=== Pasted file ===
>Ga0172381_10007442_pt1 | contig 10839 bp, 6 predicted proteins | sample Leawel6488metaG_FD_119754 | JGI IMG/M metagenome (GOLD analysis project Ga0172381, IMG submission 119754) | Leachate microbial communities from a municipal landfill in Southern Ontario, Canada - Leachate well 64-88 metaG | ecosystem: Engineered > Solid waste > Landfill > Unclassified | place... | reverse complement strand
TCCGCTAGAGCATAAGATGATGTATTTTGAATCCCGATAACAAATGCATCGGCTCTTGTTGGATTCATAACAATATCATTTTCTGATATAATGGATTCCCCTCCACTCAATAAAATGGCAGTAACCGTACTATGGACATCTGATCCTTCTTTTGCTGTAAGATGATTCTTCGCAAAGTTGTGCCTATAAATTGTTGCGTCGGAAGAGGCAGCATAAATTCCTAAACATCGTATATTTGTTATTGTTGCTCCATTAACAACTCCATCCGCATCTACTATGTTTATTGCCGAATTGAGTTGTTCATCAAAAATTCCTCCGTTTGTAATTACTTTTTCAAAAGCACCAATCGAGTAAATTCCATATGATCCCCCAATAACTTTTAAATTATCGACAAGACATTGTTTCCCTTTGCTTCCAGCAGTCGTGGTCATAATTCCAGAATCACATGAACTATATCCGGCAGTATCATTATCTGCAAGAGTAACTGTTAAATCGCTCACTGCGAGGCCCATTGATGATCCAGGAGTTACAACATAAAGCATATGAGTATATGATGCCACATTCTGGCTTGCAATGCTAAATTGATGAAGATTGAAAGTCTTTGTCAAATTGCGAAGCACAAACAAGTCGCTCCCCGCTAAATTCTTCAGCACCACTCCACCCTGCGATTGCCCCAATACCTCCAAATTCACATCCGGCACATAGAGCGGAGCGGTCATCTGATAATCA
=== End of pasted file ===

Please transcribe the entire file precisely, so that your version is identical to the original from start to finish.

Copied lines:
>Ga0172381_10007442_pt1 | contig 10839 bp, 6 predicted proteins | sample Leawel6488metaG_FD_119754 | JGI IMG/M metagenome (GOLD analysis project Ga0172381, IMG submission 119754) | Leachate microbial communities from a municipal landfill in Southern Ontario, Canada - Leachate well 64-88 metaG | ecosystem: Engineered > Solid waste > Landfill > Unclassified | place... | reverse complement strand
TCCGCTAGAGCATAAGATGATGTATTTTGAATCCCGATAACAAATGCATCGGCTCTTGTTGGATTCATAACAATATCATTTTCTGATATAATGGATTCCCCTCCACTCAATAAAATGGCAGTAACCGTACTATGGACATCTGATCCTTCTTTTGCTGTAAGATGATTCTTCGCAAAGTTGTGCCTATAAATTGTTGCGTCGGAAGAGGCAGCATAAATTCCTAAACATCGTATATTTGTTATTGTTGCTCCATTAACAACTCCATCCGCATCTACTATGTTTATTGCCGAATTGAGTTGTTCATCAAAAATTCCTCCGTTTGTAATTACTTTTTCAAAAGCACCAATCGAGTAAATTCCATATGATCCCCCAATAACTTTTAAATTATCGACAAGACATTGTTTCCCTTTGCTTCCAGCAGTCGTGGTCATAATTCCAGAATCACATGAACTATATCCGGCAGTATCATTATCTGCAAGAGTAACTGTTAAATCGCTCACTGCGAGGCCCATTGATGATCCAGGAGTTACAACATAAAGCATATGAGTATATGATGCCACATTCTGGCTTGCAATGCTAAATTGATGAAGATTGAAAGTCTTTGTCAAATTGCGAAGCACAAACAAGTCGCTCCCCGCTAAATTCTTCAGCACCACTCCACCCTGCGATTGCCCCAATACCTCCAAATTCACATCCGGCACATAGAGCGGAGCGGTCATCTGATAATCA